Improving Bankruptcy Proceedings or Strengthening Sanctions? An Assessment on Anti-Usury Policies
41 Pages Posted: 15 Oct 2008 Last revised: 8 Mar 2011
Date Written: March 2011
We explore the combined effects of increasing both the efficiency of bankruptcy proceedings and the severity of expected sanctions on the probability that credit agreements involve usu-rious interest rates. Depending upon the institutional setup, we find that that either: a) marginal improvements in the efficiency of proceedings are likely to curb usury, while strengthening sanctions is in effective; or b) marginal improvements in the efficiency of proceedings are likely to foster usury, while more severe sanctions have deterrence effects. The main policy implication is the convenience of polarizing the allocation of public resources in either bankruptcy laws or criminal law enforcement in case of reforms. Likewise, transition from severe repression to depenalization associated to more active prevention requires massively shifting resources since marginal interventions could end up with adverse outcome. Furthermore, in a dynamic setting, policy interventions may fail when borrowers' higher wealth (collateral endowment) implies increasing inequality in its distribution. There-fore, countries undertaking judicial reforms should be aware of the growth path they choose during transition.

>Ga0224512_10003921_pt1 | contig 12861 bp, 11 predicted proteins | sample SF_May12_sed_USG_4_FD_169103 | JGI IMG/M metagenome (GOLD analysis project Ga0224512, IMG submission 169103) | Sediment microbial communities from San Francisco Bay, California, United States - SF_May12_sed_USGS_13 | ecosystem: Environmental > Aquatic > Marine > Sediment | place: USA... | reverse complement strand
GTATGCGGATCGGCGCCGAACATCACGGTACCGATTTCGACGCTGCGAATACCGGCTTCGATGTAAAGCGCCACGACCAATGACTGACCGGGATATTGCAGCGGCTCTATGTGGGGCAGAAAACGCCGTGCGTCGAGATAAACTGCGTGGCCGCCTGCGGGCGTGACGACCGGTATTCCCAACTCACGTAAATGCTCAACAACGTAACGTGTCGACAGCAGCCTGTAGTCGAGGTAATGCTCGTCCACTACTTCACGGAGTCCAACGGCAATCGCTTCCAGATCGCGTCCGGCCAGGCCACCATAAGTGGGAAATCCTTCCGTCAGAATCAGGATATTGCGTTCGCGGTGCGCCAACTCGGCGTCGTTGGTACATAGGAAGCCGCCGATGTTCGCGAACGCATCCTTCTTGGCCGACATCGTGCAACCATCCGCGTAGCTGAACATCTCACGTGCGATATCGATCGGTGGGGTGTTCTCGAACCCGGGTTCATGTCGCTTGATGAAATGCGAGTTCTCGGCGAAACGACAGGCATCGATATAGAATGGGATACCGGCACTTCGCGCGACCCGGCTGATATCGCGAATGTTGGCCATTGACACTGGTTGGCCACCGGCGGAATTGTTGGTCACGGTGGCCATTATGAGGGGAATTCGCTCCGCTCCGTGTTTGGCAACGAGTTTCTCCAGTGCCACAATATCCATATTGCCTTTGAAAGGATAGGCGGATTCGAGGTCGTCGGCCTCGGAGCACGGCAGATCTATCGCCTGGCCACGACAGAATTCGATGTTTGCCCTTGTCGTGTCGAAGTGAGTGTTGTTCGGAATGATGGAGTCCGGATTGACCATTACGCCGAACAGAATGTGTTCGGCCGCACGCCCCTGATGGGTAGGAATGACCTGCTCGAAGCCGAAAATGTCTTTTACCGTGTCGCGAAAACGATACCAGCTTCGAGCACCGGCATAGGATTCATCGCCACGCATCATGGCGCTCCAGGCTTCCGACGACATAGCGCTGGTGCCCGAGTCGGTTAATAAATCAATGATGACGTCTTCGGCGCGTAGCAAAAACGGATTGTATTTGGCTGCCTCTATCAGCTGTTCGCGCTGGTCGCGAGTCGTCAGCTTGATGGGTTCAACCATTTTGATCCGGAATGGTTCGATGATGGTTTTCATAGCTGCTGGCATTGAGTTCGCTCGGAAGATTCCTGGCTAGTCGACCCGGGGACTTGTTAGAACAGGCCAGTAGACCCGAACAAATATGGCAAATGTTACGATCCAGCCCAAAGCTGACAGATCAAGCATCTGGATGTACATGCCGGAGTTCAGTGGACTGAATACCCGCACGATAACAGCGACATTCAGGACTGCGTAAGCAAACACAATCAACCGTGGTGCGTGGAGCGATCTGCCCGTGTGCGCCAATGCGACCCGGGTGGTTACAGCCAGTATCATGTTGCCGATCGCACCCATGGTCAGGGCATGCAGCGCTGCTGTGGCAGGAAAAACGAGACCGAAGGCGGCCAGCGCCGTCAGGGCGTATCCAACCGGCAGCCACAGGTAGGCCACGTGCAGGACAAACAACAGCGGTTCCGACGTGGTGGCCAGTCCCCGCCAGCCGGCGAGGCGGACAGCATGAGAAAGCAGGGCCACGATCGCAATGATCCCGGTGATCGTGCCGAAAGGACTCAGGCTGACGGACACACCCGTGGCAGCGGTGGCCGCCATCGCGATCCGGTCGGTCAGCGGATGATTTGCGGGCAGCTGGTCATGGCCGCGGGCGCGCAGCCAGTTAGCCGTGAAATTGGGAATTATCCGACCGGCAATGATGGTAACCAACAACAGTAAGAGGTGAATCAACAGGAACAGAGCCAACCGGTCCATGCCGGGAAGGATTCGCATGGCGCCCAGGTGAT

Keywords: illegal financial markets, usury, judicial efficiency, transition economies, lognormal distribution
JEL Classification: K14, K42, D31
Suggested Citation: Suggested Citation